The members of the Nigerian Senate confirmed the election of new Supreme Court members, this time using a novelty item: e-voting machines.
“The whole process was carried out by pressing a button”, stated the senators, who claimed the voting was just as simple as saying “yes” or “no”.
Since last May, the Senate adopted voting technology to grant more transparency to their decision-making process, given that in previous sessions some senators exploited the fact that their votes left no trace to change them at the last minute.
This system obeys one of the objectives of their legislative agenda – to guarantee more transparency and trust in the Senate’s decisions. “We are working with investors to evaluate systems that will get us a Parliament adapted to new technologies”.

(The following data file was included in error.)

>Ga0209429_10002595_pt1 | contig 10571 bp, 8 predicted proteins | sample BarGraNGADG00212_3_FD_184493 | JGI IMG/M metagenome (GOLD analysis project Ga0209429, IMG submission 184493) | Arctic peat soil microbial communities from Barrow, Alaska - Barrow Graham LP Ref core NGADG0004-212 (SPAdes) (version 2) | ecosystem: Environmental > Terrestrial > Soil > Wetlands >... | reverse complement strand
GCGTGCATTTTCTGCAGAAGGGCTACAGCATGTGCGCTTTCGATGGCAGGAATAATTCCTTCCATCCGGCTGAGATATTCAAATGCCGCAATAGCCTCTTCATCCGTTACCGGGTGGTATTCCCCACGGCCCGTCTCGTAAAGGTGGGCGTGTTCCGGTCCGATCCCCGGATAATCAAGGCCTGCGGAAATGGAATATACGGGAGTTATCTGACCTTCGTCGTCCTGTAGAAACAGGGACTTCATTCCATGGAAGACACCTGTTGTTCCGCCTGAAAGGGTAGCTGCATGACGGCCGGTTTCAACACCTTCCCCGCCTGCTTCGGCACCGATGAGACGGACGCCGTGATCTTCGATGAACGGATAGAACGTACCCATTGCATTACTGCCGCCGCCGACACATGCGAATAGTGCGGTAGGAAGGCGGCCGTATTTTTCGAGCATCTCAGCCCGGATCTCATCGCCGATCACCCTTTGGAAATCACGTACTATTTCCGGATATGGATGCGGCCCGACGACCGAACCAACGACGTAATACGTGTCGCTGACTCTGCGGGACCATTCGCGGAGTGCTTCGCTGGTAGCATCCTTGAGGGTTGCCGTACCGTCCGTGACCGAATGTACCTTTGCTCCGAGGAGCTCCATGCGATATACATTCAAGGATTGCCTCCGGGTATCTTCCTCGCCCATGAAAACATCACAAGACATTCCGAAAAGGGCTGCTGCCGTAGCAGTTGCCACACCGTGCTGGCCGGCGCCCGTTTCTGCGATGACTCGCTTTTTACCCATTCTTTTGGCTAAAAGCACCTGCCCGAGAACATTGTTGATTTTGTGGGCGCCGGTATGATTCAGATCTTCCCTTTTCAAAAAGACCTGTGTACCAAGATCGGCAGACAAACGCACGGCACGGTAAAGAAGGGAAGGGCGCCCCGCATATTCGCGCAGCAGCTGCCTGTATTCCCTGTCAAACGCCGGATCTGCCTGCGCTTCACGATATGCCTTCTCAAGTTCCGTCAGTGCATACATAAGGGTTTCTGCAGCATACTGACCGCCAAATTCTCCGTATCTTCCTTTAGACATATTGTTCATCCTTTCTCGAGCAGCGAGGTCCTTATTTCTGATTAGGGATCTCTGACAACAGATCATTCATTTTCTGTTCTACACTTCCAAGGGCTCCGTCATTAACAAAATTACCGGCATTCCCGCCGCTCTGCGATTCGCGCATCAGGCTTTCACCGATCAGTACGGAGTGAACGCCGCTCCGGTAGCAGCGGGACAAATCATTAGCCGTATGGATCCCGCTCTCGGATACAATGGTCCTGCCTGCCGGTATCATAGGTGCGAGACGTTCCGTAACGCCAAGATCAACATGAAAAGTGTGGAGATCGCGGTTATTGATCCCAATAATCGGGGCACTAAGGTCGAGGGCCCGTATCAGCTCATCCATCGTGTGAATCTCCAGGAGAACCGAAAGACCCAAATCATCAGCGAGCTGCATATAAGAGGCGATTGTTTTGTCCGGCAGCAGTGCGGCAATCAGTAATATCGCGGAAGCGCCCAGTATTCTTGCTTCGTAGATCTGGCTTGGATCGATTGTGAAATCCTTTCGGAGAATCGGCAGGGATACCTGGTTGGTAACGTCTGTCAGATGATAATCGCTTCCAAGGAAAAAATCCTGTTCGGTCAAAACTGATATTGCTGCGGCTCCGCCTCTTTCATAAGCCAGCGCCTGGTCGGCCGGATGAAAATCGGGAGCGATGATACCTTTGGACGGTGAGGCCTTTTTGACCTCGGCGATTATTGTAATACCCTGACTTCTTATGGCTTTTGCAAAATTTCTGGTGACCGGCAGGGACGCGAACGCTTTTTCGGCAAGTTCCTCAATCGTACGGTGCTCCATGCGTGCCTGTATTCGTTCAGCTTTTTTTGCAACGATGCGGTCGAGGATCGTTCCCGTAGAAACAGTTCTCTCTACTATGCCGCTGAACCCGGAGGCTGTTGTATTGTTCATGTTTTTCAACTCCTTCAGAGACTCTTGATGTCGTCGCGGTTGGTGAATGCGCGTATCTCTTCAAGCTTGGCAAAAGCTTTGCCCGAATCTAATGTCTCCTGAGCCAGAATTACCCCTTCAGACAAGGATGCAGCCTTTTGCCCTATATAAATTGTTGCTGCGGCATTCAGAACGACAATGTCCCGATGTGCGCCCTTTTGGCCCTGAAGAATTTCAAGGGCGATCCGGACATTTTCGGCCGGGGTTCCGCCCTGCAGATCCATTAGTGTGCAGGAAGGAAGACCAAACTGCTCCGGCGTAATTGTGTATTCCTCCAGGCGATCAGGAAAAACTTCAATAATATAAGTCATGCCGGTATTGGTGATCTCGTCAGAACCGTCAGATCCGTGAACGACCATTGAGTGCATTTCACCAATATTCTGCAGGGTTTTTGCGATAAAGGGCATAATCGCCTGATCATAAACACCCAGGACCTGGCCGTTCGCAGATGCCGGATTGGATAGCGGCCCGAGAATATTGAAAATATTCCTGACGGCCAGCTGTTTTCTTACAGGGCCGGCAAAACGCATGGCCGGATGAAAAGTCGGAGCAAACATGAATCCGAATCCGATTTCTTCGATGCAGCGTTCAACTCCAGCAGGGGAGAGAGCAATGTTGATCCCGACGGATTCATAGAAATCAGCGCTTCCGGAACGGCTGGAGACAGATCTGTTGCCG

This was not their first e-voting experience; the 2014 vote on the review of the Constitution was carried out electronically.
Nigeria is working to face electoral challenges with new e-voting technologies, the biometric registration of voters and other innovations that generate greater transparency, security and trust on electoral results.